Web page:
Once there were four Brahmin friends. Three of them were scholars of scripture, while the fourth was illiterate. He was considered wise since he was the son of a Brahmin. One day the four decided to travel around the world to become rich.

They set out on their journey. They managed to earn a lot of money. One day, not long after they had set out, one of them was absent. The eldest scholar said to the other two, “Thank God he is not with us today. Now I have the opportunity to speak. We three are the great scholars, while he is illiterate. We have knowledge through education, while he does not. We can read the holy books and perform religious ceremonies, and he can only help since he can not read. Why, then, should we share our earnings with him?”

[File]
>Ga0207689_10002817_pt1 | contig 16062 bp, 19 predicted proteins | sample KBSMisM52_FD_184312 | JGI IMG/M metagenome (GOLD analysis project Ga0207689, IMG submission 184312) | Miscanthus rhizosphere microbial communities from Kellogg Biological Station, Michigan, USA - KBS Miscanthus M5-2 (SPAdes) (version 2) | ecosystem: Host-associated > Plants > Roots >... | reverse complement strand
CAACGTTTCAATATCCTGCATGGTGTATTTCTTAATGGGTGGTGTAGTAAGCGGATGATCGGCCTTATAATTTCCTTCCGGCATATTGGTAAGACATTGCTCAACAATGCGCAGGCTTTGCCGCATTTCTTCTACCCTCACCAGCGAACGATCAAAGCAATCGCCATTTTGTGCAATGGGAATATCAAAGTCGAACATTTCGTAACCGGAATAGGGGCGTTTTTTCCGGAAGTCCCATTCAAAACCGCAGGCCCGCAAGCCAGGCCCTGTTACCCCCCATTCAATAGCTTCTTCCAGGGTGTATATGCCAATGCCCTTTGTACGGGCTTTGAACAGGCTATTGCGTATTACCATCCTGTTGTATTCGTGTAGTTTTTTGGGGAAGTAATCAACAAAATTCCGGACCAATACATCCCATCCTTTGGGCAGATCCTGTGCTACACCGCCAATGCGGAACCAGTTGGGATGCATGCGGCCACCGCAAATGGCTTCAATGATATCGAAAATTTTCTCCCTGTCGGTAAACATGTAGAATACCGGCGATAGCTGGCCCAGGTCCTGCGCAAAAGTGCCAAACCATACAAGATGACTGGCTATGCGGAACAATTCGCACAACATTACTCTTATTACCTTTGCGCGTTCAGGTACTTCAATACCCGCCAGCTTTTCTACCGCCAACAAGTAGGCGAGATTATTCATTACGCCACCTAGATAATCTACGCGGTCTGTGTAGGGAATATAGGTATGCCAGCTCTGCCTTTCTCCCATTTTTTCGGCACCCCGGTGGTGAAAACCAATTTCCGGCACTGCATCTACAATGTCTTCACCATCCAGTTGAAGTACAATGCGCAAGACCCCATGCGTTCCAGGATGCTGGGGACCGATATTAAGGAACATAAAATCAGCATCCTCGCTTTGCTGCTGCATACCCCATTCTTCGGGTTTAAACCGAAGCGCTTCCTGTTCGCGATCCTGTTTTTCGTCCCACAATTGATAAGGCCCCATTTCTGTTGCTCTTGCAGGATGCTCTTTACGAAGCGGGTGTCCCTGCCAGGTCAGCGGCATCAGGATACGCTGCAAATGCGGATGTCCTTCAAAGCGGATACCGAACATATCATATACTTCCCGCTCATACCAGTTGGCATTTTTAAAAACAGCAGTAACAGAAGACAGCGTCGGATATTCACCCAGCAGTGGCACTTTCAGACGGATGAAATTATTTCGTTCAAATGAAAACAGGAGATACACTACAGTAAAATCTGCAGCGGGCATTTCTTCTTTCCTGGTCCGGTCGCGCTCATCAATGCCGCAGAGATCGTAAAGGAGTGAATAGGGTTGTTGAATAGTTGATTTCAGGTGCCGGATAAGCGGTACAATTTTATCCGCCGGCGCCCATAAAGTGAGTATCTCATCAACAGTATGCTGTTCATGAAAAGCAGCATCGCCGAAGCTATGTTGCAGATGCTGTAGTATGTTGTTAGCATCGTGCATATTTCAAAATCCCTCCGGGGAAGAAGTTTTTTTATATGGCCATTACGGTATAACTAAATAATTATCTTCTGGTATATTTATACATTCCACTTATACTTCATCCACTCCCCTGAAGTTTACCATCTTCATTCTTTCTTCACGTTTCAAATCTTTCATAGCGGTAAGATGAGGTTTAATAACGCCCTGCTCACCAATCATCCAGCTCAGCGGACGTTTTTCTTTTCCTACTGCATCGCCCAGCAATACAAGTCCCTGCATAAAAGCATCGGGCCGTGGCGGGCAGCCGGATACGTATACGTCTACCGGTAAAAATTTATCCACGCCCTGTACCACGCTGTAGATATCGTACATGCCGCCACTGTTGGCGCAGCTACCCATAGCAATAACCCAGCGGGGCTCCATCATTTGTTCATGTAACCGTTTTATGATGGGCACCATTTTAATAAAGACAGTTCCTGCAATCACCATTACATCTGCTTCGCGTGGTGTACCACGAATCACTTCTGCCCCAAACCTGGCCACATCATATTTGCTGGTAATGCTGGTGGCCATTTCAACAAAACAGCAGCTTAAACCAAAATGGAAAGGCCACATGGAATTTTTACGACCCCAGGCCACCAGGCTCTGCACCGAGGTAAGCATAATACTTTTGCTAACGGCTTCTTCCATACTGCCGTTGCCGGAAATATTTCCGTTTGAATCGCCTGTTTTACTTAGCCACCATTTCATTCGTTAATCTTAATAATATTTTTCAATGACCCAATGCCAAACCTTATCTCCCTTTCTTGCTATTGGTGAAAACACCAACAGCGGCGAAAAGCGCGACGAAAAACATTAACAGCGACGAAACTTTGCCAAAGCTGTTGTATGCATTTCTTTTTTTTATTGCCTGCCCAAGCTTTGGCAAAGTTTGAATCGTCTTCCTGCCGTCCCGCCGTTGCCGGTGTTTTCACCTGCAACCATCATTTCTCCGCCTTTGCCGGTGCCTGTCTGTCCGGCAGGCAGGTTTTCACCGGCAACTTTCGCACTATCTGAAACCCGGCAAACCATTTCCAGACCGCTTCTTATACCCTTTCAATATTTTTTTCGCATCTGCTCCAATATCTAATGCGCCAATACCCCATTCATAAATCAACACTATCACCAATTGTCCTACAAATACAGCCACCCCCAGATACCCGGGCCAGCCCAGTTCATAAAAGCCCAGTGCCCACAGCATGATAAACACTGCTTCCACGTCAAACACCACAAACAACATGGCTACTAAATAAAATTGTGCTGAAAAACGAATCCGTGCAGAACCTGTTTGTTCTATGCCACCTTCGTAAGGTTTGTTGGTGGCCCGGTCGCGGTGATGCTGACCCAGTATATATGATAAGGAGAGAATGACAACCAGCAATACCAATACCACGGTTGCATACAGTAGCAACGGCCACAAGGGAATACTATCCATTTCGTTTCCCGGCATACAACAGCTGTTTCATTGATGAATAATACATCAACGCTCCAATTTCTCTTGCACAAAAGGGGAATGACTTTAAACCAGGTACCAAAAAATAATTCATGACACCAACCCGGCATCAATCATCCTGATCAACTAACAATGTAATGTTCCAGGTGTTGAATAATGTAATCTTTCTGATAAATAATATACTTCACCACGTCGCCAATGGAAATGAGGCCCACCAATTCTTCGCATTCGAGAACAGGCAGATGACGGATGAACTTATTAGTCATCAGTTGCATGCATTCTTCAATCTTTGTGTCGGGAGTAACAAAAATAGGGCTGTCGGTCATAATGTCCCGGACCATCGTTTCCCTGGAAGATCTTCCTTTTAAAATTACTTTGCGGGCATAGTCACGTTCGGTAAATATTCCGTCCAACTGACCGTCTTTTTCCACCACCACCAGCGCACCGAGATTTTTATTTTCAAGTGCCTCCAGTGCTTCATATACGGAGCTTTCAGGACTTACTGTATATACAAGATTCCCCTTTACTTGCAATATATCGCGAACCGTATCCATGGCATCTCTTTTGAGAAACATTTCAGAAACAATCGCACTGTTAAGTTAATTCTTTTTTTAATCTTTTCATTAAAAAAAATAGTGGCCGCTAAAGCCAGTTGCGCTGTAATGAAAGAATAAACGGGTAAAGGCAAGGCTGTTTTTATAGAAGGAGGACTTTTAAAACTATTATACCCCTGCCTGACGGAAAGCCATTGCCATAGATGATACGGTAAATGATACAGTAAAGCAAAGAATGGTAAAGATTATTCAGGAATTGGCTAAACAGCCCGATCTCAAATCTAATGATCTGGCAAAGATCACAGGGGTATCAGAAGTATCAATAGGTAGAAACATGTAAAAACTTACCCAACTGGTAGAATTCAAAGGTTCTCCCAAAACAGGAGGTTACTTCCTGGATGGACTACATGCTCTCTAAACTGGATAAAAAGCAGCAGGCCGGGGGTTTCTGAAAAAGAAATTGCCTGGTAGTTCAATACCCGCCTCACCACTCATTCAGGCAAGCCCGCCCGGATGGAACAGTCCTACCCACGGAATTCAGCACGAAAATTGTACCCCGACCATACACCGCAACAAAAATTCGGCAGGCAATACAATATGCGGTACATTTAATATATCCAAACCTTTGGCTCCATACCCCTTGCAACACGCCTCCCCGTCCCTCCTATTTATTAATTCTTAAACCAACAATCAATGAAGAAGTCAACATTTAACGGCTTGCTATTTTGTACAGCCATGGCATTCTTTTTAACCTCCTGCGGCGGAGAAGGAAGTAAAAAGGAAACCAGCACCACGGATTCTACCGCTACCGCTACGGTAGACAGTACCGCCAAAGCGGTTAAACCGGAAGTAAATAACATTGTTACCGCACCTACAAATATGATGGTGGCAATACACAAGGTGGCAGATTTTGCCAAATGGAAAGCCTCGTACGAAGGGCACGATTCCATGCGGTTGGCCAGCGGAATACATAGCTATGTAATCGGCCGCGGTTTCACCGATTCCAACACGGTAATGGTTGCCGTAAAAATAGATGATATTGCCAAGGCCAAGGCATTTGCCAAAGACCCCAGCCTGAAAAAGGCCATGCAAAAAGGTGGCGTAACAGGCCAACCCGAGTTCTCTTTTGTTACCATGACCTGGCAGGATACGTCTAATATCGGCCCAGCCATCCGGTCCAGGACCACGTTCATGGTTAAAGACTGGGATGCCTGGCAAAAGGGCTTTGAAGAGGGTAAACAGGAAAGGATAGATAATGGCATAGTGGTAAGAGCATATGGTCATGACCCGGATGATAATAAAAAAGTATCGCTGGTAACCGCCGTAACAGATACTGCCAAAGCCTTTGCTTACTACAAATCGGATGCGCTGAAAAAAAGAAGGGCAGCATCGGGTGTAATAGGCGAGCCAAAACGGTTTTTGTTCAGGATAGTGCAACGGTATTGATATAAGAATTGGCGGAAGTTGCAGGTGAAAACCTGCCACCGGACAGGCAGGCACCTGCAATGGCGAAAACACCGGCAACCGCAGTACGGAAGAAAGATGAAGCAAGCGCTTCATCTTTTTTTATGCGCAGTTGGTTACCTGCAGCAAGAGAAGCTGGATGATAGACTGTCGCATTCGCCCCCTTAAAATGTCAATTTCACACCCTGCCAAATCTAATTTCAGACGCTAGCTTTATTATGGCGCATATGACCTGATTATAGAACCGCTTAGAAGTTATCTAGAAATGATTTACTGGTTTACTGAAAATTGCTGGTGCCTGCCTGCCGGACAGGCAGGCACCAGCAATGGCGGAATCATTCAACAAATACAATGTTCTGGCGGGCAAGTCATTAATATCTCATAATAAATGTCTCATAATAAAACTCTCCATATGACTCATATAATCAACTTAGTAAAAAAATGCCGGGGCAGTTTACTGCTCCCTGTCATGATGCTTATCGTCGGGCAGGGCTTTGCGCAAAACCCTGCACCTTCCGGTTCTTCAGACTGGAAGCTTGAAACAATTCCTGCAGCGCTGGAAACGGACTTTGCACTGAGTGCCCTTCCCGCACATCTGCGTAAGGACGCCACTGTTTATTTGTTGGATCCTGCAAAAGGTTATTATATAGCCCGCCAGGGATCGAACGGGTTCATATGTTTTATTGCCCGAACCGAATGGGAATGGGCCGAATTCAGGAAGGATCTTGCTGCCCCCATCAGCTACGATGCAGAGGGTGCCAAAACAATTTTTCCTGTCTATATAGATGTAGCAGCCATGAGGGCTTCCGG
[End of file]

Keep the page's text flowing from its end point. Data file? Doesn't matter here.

“I agree,” said the second scholar. “Let us send him away.”

But the third scholar was not happy with the suggestion. “No we can’t do that. We have grown up together. It is not fair to abandon him now.

Eventually the three forgot their differences and remained friends with the fourth Brahmin. Soon the four were on the road again to continue with their long journey. “We must stop all this wandering about in search of wealth,” though the fourth Brahmin. “We need to find jobs, and settle down.”

Soon they came to a dense green forest, filled with birds and the sound of other animals. The forest was known to be home to tigers, lions and cobras.